Net Neutrality And You - It’s a Big Deal

| Editorial

Net neutrality seems like it would be just what it says, a neutral Internet. While that's the basic concept, there's a lot more to it when you hear the phrase bandied about on podcasts and news programs. It's a complicated issue, one that Senator Al Franken earlier on Wednesday called the free speech issue of our time. He's not far off.

Part of the issue is the goal of pro-Net Neutrality people to keep "Internet access" synonymous with "phone line." While we take it for granted today, a phone line is a wire provided by one company that allows you to choose who you call, whether they are using the same telephone provider you use or not.

Many large telecom companies want to change that for Internet connections. They want a regulatory framework that allows them to throttle who they want, when they want, and to be able to charge content providers for the privilege of delivering that content at a usable speed. Doing so would greatly enhance their profits while greatly degrading the free flow of information. 

Mark Taylor of Level3 wrote a blog post titled Observations of an Internet Middleman, discussing Internet connectivity for its customers, as well as for consumers. Level 3 is one of “Tier 1” Internet service providers, which in highway system terms means they build and maintain a good portion of the interstates used to help make the information superhighway a truly global enterprise. There is a TON of information here that is pretty in-depth if networking isn’t really your jam, but I’m going to give you the good bits. Here goes:

Level 3 is a company that helps connect the world, from my house to the TMO website to post this, from your house to the site so you can read it. Level 3 doesn’t manage the connection from the street to the house though; they’re connecting ISPs to their network, which is connected to other networks, which is how I can gain access to any site around the world.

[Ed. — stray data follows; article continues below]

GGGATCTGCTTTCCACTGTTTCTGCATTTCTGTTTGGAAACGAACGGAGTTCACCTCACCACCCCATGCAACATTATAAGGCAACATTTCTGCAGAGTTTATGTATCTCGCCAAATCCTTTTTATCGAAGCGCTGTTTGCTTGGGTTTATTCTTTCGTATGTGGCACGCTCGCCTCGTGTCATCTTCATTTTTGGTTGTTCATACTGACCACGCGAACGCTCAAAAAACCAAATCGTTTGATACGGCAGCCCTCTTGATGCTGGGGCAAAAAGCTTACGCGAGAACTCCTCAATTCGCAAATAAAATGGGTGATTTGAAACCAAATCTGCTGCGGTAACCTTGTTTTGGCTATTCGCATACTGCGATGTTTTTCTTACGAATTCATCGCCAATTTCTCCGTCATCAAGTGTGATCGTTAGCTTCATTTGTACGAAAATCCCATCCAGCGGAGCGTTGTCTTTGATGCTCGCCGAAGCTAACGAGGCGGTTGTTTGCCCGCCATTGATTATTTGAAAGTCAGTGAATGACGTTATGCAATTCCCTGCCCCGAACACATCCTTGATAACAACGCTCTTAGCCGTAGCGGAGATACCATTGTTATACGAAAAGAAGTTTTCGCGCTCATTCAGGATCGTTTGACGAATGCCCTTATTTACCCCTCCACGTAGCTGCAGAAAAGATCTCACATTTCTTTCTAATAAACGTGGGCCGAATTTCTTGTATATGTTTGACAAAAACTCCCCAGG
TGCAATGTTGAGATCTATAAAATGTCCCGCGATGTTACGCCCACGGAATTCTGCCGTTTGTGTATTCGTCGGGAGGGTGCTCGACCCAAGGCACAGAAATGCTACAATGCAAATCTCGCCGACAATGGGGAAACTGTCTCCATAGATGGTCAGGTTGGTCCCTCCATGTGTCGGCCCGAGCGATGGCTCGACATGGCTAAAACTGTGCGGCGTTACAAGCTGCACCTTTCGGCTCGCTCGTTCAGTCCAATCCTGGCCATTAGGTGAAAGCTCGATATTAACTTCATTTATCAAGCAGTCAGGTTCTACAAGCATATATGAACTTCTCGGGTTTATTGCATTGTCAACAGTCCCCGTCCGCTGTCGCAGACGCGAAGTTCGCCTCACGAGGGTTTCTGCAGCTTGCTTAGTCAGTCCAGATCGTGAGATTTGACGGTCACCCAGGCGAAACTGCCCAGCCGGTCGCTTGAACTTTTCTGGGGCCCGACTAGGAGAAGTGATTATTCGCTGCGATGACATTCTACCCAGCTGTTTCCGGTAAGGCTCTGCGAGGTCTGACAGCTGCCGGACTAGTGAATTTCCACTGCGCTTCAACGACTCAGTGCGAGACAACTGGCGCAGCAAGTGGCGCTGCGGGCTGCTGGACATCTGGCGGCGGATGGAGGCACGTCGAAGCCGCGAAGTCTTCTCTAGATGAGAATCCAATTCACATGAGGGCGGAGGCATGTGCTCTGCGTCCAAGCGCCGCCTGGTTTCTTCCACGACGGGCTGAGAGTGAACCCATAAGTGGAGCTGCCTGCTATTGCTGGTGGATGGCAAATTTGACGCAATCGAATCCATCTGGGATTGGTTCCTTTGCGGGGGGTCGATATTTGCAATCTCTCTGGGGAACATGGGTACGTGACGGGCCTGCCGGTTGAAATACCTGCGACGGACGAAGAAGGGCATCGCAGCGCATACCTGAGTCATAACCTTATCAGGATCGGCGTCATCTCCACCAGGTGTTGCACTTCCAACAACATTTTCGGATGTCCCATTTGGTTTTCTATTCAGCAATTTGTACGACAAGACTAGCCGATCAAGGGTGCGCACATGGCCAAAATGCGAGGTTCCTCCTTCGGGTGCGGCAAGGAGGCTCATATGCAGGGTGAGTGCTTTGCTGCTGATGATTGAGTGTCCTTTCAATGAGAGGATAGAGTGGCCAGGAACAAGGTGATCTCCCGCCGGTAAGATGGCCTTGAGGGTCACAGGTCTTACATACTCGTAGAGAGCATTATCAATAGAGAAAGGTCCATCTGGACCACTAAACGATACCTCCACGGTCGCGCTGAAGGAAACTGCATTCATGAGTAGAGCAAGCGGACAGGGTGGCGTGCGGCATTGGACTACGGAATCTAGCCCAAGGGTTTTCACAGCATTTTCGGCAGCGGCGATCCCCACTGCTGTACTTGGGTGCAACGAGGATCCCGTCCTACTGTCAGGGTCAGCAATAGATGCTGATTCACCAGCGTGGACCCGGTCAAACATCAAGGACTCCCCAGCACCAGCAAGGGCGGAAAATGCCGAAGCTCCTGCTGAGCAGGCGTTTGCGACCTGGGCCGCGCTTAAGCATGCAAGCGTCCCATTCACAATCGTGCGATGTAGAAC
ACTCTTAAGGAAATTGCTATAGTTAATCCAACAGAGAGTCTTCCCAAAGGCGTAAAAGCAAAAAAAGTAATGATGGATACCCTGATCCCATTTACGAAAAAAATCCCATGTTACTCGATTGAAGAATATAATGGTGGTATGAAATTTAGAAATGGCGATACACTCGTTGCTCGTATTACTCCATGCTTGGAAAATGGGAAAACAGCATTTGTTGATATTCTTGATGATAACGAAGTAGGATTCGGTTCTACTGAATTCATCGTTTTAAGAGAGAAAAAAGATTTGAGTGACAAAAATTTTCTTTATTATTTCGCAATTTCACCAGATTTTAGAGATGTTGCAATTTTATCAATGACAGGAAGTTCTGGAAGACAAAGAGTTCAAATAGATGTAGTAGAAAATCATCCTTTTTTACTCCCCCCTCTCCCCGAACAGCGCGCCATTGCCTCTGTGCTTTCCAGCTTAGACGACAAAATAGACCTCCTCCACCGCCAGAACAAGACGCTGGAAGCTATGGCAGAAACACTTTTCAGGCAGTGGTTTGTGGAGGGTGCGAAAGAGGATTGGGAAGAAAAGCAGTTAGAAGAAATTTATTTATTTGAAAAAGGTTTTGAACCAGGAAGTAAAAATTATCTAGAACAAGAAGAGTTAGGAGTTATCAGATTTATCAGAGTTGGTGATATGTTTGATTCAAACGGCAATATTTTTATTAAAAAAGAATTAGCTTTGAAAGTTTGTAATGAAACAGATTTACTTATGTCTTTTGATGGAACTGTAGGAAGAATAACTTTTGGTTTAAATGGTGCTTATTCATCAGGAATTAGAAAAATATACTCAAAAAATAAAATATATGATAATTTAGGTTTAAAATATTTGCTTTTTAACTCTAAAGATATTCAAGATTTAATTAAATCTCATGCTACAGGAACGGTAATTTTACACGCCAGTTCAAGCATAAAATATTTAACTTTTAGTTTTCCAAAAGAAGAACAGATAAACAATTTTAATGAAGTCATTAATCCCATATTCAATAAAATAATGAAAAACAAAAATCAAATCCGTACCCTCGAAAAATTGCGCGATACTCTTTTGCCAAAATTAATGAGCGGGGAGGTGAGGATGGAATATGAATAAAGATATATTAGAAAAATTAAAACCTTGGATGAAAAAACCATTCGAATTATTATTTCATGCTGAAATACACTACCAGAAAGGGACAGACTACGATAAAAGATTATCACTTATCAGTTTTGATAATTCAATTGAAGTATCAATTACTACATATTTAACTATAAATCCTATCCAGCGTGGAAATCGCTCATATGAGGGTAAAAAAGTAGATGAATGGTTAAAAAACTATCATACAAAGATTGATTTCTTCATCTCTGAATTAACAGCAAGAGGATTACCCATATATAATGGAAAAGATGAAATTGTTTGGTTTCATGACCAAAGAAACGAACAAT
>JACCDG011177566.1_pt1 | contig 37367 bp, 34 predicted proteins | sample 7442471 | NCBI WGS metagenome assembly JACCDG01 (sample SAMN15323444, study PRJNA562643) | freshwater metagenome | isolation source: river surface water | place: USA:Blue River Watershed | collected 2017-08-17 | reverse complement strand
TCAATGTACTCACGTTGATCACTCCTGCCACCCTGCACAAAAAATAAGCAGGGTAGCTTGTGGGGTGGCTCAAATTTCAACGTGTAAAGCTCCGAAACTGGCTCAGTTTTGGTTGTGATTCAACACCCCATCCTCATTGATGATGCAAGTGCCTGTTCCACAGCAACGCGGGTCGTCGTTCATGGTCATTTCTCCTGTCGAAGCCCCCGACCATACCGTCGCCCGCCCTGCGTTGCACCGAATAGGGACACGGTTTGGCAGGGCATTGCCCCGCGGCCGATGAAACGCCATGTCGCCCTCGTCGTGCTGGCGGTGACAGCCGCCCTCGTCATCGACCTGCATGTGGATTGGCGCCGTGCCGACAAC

Each of these networks agrees to connect to other networks, and that agreement is called peering. As usage increases, sometimes portions of the network will max out. This is mentioned in the post, saying that currently Level 3 has 51 peers, and 12 of those have “congested ports”, where the traffic saturates the connection 90 percent or more. Six of those are currently being upgraded and Level 3 is working with the other peers on getting it done.

Net who to the what now?

You may notice that leaves six maxed-out connections, and here’s where it gets interesting. Peering agreements are also made with companies selling broadband to consumers. That part where broadband runs to the house is the “last mile” part that has had a lot of discussion lately. This is the part controlled (in the US) by companies like Time Warner Cable, Verizon, and Comcast. And it doesn’t appear they’re doing a very good job of it. Here’s a section of the post, emphasis mine:

That leaves the remaining six peers with congestion on almost all of the interconnect ports between us. Congestion that is permanent, has been in place for well over a year and where our peer refuses to augment capacity. They are deliberately harming the service they deliver to their paying customers. They are not allowing us to fulfill the requests their customers make for content.

Five of those congested peers are in the United States and one is in Europe. There are none in any other part of the world. All six are large Broadband consumer networks with a dominant or exclusive market share in their local market. In countries or markets where consumers have multiple Broadband choices (like the UK) there are no congested peers.

In short: You are paying for broadband that sucks, and that isn’t changing. It isn’t like upgrades aren’t possible, I just looked up earnings and Comcast made US $17.4 billion in Q1 of 2014, Time Warner made $5.58 billion. I am not a broadband engineer but I have a hunch it wouldn’t cost anywhere near ONE billion to upgrade a pipe or two and ease some of that congestion. But why would they, when there’s no reason to? It isn’t like there’s competition most places, so what does it matter if your broadband sucks?